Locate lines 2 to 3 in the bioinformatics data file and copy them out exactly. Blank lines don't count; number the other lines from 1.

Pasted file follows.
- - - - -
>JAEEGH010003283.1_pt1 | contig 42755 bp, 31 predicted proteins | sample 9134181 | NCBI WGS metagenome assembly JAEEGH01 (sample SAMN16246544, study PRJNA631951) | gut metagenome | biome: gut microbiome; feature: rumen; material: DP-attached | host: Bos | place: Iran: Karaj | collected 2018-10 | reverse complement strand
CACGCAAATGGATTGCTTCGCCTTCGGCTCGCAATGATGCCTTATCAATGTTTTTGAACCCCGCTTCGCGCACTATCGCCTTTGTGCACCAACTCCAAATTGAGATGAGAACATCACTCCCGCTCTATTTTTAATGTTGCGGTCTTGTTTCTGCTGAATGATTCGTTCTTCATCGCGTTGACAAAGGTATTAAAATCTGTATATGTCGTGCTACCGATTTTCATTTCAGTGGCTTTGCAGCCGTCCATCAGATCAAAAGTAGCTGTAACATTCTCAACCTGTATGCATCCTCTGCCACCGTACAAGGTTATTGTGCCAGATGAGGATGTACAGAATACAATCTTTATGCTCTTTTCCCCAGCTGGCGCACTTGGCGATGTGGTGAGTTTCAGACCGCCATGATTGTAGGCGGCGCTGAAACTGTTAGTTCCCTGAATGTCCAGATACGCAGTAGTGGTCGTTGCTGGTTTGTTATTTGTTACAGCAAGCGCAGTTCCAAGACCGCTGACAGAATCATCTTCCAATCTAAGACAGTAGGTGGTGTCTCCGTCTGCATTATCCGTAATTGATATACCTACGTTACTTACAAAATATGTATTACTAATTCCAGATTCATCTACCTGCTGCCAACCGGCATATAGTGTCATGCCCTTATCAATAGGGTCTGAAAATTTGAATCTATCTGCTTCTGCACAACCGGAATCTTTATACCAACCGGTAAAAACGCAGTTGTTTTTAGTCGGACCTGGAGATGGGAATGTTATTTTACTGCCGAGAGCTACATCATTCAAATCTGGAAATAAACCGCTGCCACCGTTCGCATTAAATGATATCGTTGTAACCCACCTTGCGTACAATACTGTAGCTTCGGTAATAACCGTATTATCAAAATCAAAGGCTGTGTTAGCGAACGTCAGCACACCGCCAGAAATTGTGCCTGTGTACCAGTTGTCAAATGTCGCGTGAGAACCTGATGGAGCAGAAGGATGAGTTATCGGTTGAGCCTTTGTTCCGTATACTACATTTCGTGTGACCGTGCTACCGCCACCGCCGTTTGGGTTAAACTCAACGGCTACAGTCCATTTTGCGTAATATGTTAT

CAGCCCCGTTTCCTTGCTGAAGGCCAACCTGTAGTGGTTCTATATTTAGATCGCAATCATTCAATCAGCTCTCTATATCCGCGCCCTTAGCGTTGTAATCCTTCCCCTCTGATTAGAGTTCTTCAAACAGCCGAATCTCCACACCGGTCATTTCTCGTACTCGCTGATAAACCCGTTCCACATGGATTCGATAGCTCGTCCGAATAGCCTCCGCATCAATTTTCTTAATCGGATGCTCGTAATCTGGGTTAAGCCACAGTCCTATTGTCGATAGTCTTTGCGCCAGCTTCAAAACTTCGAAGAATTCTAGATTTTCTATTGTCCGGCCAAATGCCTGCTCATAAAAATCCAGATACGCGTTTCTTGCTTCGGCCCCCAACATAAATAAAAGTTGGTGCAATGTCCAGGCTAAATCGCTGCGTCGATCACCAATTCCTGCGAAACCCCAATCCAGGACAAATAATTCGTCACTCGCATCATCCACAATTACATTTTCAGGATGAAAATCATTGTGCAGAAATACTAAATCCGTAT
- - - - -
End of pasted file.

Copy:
CACGCAAATGGATTGCTTCGCCTTCGGCTCGCAATGATGCCTTATCAATGTTTTTGAACCCCGCTTCGCGCACTATCGCCTTTGTGCACCAACTCCAAATTGAGATGAGAACATCACTCCCGCTCTATTTTTAATGTTGCGGTCTTGTTTCTGCTGAATGATTCGTTCTTCATCGCGTTGACAAAGGTATTAAAATCTGTATATGTCGTGCTACCGATTTTCATTTCAGTGGCTTTGCAGCCGTCCATCAGATCAAAAGTAGCTGTAACATTCTCAACCTGTATGCATCCTCTGCCACCGTACAAGGTTATTGTGCCAGATGAGGATGTACAGAATACAATCTTTATGCTCTTTTCCCCAGCTGGCGCACTTGGCGATGTGGTGAGTTTCAGACCGCCATGATTGTAGGCGGCGCTGAAACTGTTAGTTCCCTGAATGTCCAGATACGCAGTAGTGGTCGTTGCTGGTTTGTTATTTGTTACAGCAAGCGCAGTTCCAAGACCGCTGACAGAATCATCTTCCAATCTAAGACAGTAGGTGGTGTCTCCGTCTGCATTATCCGTAATTGATATACCTACGTTACTTACAAAATATGTATTACTAATTCCAGATTCATCTACCTGCTGCCAACCGGCATATAGTGTCATGCCCTTATCAATAGGGTCTGAAAATTTGAATCTATCTGCTTCTGCACAACCGGAATCTTTATACCAACCGGTAAAAACGCAGTTGTTTTTAGTCGGACCTGGAGATGGGAATGTTATTTTACTGCCGAGAGCTACATCATTCAAATCTGGAAATAAACCGCTGCCACCGTTCGCATTAAATGATATCGTTGTAACCCACCTTGCGTACAATACTGTAGCTTCGGTAATAACCGTATTATCAAAATCAAAGGCTGTGTTAGCGAACGTCAGCACACCGCCAGAAATTGTGCCTGTGTACCAGTTGTCAAATGTCGCGTGAGAACCTGATGGAGCAGAAGGATGAGTTATCGGTTGAGCCTTTGTTCCGTATACTACATTTCGTGTGACCGTGCTACCGCCACCGCCGTTTGGGTTAAACTCAACGGCTACAGTCCATTTTGCGTAATATGTTAT

CAGCCCCGTTTCCTTGCTGAAGGCCAACCTGTAGTGGTTCTATATTTAGATCGCAATCATTCAATCAGCTCTCTATATCCGCGCCCTTAGCGTTGTAATCCTTCCCCTCTGATTAGAGTTCTTCAAACAGCCGAATCTCCACACCGGTCATTTCTCGTACTCGCTGATAAACCCGTTCCACATGGATTCGATAGCTCGTCCGAATAGCCTCCGCATCAATTTTCTTAATCGGATGCTCGTAATCTGGGTTAAGCCACAGTCCTATTGTCGATAGTCTTTGCGCCAGCTTCAAAACTTCGAAGAATTCTAGATTTTCTATTGTCCGGCCAAATGCCTGCTCATAAAAATCCAGATACGCGTTTCTTGCTTCGGCCCCCAACATAAATAAAAGTTGGTGCAATGTCCAGGCTAAATCGCTGCGTCGATCACCAATTCCTGCGAAACCCCAATCCAGGACAAATAATTCGTCACTCGCATCATCCACAATTACATTTTCAGGATGAAAATCATTGTGCAGAAATACTAAATCCGTAT